Take employment-conditional benefits first. These have been around for quite a while, since the 1970s in the US and the UK, which used them mainly to redistribute income rather than boost employment per se. However, if they are not closely targeted, their effects on employment appear limited, at least in relation to what may be a prohibitive cost for every job created.
Employment-conditional benefits are generally directed at families with low incomes, particularly those with children. The amounts paid can be quite high and are not time-limited. The UK system provides employment-conditional benefits for jobs paying up to £58,000 sterling (about US$90,000). The credit applies to salaries as high as this because it is part of a general system of boosting incomes of families with children, not just employment. Recipients have to work a minimum number of hours to qualify.
Tax credits appear to be effective in encouraging lone-parent families and households where no-one works to go to work. This is no bad thing, since lone parents are among the groups with the highest level of joblessness in many OECD countries. In the UK, for instance, there is a very clear “spike” in the hours worked by single mothers in particular, as they reach the number of hours required (24 hours per week) to become eligible for the tax credit.
However, one drawback is that low hours limit their career prospects compared with full-time employment. Moreover, both the US Earned Income Tax Credit and the UK’s Working Family Tax Credit are reported to have actually lowered the employment rate of married women with working spouses. Why? Because benefits are income-tested, they raise marginal tax rates on families above a modest income level. The effect is concentrated on second earners, who can face these high marginal tax rates as soon as they enter the workforce, increasing the incentive to have just one bread winner and less gross earnings so as not to lose the credit.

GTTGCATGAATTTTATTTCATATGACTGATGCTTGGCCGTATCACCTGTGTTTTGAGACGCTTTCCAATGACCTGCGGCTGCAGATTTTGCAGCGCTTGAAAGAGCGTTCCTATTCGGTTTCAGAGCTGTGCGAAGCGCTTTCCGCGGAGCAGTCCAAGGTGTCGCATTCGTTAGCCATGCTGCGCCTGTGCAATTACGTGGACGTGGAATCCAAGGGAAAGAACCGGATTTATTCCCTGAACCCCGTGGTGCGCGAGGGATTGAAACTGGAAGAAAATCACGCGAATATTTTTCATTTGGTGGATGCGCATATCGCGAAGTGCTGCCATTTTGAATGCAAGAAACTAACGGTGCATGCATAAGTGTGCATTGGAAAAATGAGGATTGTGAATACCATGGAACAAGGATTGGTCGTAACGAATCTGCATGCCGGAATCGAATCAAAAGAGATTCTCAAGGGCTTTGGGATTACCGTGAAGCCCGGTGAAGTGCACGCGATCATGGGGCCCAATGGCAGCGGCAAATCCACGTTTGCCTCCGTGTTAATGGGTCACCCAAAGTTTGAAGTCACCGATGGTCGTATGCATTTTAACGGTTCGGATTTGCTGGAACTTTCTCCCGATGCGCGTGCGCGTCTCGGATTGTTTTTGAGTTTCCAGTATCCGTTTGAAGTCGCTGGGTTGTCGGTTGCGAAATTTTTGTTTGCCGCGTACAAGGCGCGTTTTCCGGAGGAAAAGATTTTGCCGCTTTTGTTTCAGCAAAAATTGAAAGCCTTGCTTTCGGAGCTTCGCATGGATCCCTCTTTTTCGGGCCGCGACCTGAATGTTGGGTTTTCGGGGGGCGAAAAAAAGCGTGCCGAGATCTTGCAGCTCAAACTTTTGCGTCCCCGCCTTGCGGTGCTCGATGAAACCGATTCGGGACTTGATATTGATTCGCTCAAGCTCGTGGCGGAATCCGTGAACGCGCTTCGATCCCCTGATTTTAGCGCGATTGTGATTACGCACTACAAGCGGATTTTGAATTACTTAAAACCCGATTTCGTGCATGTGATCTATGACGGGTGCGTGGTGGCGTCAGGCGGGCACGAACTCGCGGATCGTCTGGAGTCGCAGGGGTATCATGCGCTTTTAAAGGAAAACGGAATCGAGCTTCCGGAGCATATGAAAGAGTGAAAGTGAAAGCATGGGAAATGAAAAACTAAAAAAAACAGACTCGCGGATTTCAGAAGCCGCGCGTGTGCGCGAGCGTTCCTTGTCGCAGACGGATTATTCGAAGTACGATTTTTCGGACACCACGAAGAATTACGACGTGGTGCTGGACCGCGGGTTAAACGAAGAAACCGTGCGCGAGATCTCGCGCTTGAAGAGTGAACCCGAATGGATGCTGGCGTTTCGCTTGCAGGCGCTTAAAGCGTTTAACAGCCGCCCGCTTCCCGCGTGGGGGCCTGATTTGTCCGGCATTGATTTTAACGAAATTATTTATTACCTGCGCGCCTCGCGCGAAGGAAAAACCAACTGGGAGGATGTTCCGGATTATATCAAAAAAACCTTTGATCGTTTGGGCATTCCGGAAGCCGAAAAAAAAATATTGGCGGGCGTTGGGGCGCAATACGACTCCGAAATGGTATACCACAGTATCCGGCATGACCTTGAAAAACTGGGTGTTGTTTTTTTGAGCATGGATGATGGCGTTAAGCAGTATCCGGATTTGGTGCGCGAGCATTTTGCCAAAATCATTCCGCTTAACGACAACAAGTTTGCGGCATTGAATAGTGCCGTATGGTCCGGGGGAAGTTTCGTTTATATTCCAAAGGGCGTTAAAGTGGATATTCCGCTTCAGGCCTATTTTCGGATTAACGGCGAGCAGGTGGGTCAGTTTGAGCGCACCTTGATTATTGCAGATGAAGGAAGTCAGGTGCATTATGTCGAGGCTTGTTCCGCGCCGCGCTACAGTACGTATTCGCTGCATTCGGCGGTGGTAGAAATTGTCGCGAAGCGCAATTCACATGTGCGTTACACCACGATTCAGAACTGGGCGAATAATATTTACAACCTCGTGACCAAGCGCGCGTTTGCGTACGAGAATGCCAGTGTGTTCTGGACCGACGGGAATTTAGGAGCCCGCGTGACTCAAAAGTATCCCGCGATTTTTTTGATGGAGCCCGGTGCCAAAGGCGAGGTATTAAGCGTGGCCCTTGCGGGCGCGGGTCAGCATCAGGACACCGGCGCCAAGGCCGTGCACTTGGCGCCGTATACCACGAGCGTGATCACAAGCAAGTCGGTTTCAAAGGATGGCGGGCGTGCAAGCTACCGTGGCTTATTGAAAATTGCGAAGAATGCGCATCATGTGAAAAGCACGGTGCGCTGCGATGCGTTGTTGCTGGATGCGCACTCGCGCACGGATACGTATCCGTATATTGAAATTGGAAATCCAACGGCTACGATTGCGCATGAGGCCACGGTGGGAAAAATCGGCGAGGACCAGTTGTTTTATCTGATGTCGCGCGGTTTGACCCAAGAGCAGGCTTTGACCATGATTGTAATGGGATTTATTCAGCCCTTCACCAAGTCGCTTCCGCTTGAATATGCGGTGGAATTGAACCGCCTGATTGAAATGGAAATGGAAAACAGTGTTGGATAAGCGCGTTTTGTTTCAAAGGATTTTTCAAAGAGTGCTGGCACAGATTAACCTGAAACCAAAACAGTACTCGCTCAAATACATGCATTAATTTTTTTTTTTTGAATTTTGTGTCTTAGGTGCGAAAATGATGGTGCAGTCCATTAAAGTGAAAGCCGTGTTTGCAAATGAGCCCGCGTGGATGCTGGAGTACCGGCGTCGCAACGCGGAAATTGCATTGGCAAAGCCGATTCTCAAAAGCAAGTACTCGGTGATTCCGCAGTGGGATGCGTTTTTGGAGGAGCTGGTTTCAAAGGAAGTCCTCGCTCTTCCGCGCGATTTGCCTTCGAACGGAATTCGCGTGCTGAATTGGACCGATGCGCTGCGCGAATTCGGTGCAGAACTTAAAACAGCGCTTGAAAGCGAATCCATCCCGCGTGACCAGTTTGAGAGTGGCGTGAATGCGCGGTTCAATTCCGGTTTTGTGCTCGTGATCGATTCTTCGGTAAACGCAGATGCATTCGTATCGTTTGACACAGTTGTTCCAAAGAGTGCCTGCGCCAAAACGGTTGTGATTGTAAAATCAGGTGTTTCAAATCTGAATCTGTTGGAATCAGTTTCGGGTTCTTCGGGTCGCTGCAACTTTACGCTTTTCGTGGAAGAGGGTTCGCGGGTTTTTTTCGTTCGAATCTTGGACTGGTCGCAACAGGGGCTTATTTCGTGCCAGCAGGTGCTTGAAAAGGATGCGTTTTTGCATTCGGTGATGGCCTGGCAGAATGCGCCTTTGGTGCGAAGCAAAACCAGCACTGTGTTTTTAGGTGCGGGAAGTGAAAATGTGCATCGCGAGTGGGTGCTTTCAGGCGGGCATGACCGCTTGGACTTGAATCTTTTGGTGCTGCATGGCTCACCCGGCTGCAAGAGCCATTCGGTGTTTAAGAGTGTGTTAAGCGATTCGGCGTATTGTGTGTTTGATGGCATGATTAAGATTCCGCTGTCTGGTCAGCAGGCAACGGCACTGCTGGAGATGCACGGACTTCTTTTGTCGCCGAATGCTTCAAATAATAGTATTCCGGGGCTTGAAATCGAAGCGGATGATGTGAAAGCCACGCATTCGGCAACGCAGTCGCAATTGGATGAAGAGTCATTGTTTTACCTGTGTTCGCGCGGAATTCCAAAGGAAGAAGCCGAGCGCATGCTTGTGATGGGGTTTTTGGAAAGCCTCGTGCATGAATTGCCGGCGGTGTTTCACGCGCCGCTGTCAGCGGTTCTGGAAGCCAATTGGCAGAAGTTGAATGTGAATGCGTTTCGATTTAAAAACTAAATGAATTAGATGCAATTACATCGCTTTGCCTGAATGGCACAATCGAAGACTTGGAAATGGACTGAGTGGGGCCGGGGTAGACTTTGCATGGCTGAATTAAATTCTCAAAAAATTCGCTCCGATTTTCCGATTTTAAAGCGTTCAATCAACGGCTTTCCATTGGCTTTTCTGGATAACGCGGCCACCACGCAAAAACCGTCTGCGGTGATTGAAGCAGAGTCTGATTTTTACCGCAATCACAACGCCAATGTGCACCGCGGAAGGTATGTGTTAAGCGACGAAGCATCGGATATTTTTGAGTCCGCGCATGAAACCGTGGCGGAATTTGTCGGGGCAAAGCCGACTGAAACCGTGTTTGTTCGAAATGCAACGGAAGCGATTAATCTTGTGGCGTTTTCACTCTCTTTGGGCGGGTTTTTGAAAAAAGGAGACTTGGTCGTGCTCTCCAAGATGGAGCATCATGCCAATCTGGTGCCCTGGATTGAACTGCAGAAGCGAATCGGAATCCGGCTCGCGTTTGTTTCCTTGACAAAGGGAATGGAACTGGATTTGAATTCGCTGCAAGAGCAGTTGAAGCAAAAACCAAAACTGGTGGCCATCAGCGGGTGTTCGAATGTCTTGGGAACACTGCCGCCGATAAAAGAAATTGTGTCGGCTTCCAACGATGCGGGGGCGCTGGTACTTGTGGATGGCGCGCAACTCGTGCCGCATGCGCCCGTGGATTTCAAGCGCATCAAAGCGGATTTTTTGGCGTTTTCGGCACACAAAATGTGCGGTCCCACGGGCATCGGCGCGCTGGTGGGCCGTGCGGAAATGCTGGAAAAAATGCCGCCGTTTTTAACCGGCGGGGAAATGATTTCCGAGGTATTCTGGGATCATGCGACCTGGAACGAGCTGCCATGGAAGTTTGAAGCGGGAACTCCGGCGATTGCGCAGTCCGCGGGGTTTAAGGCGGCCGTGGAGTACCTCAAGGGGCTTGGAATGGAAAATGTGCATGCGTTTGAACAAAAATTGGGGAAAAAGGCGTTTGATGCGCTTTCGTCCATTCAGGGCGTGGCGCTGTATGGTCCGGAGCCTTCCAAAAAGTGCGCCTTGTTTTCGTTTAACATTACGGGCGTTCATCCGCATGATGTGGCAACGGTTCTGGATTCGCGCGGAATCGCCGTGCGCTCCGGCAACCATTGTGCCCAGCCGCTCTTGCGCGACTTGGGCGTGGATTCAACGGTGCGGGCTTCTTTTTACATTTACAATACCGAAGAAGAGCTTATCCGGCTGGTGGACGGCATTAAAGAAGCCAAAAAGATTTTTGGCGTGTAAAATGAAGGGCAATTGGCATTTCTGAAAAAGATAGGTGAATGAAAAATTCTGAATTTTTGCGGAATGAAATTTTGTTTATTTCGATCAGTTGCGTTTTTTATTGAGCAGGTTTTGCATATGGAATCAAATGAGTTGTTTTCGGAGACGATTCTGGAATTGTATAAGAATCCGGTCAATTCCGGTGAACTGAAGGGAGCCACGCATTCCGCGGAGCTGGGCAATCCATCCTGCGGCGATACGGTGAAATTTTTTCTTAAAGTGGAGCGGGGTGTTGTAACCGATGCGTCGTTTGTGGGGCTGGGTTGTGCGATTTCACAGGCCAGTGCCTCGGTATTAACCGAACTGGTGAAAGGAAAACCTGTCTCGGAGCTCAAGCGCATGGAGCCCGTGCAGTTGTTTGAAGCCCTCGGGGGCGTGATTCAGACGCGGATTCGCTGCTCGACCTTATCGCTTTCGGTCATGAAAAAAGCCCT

It seems that employment-conditional benefits work best when they are restricted to bringing in individuals who have little incentive to work otherwise, which is how they are used in France and the Netherlands, where employment rather than redistribution is the aim, where people leaving welfare are targeted and where time limitations on claims may also apply.
For improving pay more broadly, these countries have preferred cuts in employer charges, not least because in these countries such costs are relatively high. The main beneficiaries tend to be very low-skilled workers. However, the approach has drawbacks. For instance, reductions in employer charges tend to apply not just to new recruits, but to longstanding members of the workforce as well. This clearly deprives public budgets of legitimate funding from these employees. Moreover, as the payroll tax reductions come from hiring low-skilled workers, employers may be tempted to forego taking on more skilled recruits, as well as resisting wage increases at the lower end. They may also decide to hire more part-time workers.